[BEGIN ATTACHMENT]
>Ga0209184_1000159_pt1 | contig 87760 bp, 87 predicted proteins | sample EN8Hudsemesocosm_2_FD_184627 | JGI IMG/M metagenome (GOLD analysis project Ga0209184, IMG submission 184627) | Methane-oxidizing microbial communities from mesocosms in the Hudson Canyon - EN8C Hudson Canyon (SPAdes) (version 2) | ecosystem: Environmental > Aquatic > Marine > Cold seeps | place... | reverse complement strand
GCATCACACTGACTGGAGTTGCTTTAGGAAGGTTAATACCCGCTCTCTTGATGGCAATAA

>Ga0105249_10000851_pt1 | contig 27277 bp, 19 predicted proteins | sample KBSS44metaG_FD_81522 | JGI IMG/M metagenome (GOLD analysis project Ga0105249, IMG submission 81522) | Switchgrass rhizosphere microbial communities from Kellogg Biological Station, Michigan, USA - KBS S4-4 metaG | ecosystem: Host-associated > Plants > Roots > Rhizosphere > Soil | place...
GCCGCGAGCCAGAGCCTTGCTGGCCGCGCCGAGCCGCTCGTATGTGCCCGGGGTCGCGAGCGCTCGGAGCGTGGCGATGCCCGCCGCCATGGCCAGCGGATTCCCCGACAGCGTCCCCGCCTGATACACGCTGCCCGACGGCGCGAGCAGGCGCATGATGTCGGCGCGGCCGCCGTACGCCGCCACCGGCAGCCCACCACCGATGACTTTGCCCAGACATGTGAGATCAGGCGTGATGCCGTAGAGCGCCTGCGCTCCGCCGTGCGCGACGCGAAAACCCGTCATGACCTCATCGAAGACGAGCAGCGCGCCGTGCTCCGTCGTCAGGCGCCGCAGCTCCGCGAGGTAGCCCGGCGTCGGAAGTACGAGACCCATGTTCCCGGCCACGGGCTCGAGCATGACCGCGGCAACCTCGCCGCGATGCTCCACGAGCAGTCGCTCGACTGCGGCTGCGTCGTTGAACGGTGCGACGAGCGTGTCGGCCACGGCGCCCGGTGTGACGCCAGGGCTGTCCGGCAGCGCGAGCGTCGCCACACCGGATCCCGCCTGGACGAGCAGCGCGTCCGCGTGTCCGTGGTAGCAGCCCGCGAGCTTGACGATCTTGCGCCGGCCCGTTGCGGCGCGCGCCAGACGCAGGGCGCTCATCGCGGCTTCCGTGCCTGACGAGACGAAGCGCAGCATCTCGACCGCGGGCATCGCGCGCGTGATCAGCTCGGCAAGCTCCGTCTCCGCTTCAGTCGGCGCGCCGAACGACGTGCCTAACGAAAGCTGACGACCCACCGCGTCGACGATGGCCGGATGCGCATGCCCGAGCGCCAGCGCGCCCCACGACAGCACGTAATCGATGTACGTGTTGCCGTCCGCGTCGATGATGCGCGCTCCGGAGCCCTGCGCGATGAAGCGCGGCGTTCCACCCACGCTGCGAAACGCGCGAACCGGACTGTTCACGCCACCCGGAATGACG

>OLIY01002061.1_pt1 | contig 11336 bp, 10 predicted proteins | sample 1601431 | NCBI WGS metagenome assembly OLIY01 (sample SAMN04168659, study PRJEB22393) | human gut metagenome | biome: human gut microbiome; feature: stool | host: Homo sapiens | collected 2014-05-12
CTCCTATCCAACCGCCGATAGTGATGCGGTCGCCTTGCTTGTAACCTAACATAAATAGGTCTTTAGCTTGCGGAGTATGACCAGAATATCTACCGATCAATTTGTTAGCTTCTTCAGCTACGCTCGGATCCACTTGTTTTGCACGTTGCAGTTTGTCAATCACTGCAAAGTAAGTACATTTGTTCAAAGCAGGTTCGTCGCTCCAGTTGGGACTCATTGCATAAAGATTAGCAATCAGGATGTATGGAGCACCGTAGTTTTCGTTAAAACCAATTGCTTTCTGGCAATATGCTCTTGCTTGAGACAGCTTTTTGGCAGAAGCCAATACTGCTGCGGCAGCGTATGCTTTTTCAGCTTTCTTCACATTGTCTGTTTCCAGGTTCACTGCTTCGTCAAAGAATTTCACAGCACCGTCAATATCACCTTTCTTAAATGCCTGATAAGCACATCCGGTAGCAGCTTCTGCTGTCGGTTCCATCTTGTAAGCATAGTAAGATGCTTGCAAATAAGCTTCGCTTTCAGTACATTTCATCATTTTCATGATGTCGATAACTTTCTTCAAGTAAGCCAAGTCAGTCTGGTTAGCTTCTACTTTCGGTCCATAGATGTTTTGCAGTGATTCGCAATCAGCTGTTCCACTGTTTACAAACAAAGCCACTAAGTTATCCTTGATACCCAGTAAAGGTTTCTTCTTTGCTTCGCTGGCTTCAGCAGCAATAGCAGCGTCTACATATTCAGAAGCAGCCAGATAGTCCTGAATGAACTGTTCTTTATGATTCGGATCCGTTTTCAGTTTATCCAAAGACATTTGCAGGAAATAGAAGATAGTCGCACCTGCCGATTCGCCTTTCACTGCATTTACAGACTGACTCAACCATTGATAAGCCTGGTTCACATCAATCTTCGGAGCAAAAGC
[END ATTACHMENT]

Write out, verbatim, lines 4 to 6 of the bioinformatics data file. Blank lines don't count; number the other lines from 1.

GCCGCGAGCCAGAGCCTTGCTGGCCGCGCCGAGCCGCTCGTATGTGCCCGGGGTCGCGAGCGCTCGGAGCGTGGCGATGCCCGCCGCCATGGCCAGCGGATTCCCCGACAGCGTCCCCGCCTGATACACGCTGCCCGACGGCGCGAGCAGGCGCATGATGTCGGCGCGGCCGCCGTACGCCGCCACCGGCAGCCCACCACCGATGACTTTGCCCAGACATGTGAGATCAGGCGTGATGCCGTAGAGCGCCTGCGCTCCGCCGTGCGCGACGCGAAAACCCGTCATGACCTCATCGAAGACGAGCAGCGCGCCGTGCTCCGTCGTCAGGCGCCGCAGCTCCGCGAGGTAGCCCGGCGTCGGAAGTACGAGACCCATGTTCCCGGCCACGGGCTCGAGCATGACCGCGGCAACCTCGCCGCGATGCTCCACGAGCAGTCGCTCGACTGCGGCTGCGTCGTTGAACGGTGCGACGAGCGTGTCGGCCACGGCGCCCGGTGTGACGCCAGGGCTGTCCGGCAGCGCGAGCGTCGCCACACCGGATCCCGCCTGGACGAGCAGCGCGTCCGCGTGTCCGTGGTAGCAGCCCGCGAGCTTGACGATCTTGCGCCGGCCCGTTGCGGCGCGCGCCAGACGCAGGGCGCTCATCGCGGCTTCCGTGCCTGACGAGACGAAGCGCAGCATCTCGACCGCGGGCATCGCGCGCGTGATCAGCTCGGCAAGCTCCGTCTCCGCTTCAGTCGGCGCGCCGAACGACGTGCCTAACGAAAGCTGACGACCCACCGCGTCGACGATGGCCGGATGCGCATGCCCGAGCGCCAGCGCGCCCCACGACAGCACGTAATCGATGTACGTGTTGCCGTCCGCGTCGATGATGCGCGCTCCGGAGCCCTGCGCGATGAAGCGCGGCGTTCCACCCACGCTGCGAAACGCGCGAACCGGACTGTTCACGCCACCCGGAATGACG

>OLIY01002061.1_pt1 | contig 11336 bp, 10 predicted proteins | sample 1601431 | NCBI WGS metagenome assembly OLIY01 (sample SAMN04168659, study PRJEB22393) | human gut metagenome | biome: human gut microbiome; feature: stool | host: Homo sapiens | collected 2014-05-12
CTCCTATCCAACCGCCGATAGTGATGCGGTCGCCTTGCTTGTAACCTAACATAAATAGGTCTTTAGCTTGCGGAGTATGACCAGAATATCTACCGATCAATTTGTTAGCTTCTTCAGCTACGCTCGGATCCACTTGTTTTGCACGTTGCAGTTTGTCAATCACTGCAAAGTAAGTACATTTGTTCAAAGCAGGTTCGTCGCTCCAGTTGGGACTCATTGCATAAAGATTAGCAATCAGGATGTATGGAGCACCGTAGTTTTCGTTAAAACCAATTGCTTTCTGGCAATATGCTCTTGCTTGAGACAGCTTTTTGGCAGAAGCCAATACTGCTGCGGCAGCGTATGCTTTTTCAGCTTTCTTCACATTGTCTGTTTCCAGGTTCACTGCTTCGTCAAAGAATTTCACAGCACCGTCAATATCACCTTTCTTAAATGCCTGATAAGCACATCCGGTAGCAGCTTCTGCTGTCGGTTCCATCTTGTAAGCATAGTAAGATGCTTGCAAATAAGCTTCGCTTTCAGTACATTTCATCATTTTCATGATGTCGATAACTTTCTTCAAGTAAGCCAAGTCAGTCTGGTTAGCTTCTACTTTCGGTCCATAGATGTTTTGCAGTGATTCGCAATCAGCTGTTCCACTGTTTACAAACAAAGCCACTAAGTTATCCTTGATACCCAGTAAAGGTTTCTTCTTTGCTTCGCTGGCTTCAGCAGCAATAGCAGCGTCTACATATTCAGAAGCAGCCAGATAGTCCTGAATGAACTGTTCTTTATGATTCGGATCCGTTTTCAGTTTATCCAAAGACATTTGCAGGAAATAGAAGATAGTCGCACCTGCCGATTCGCCTTTCACTGCATTTACAGACTGACTCAACCATTGATAAGCCTGGTTCACATCAATCTTCGGAGCAAAAGC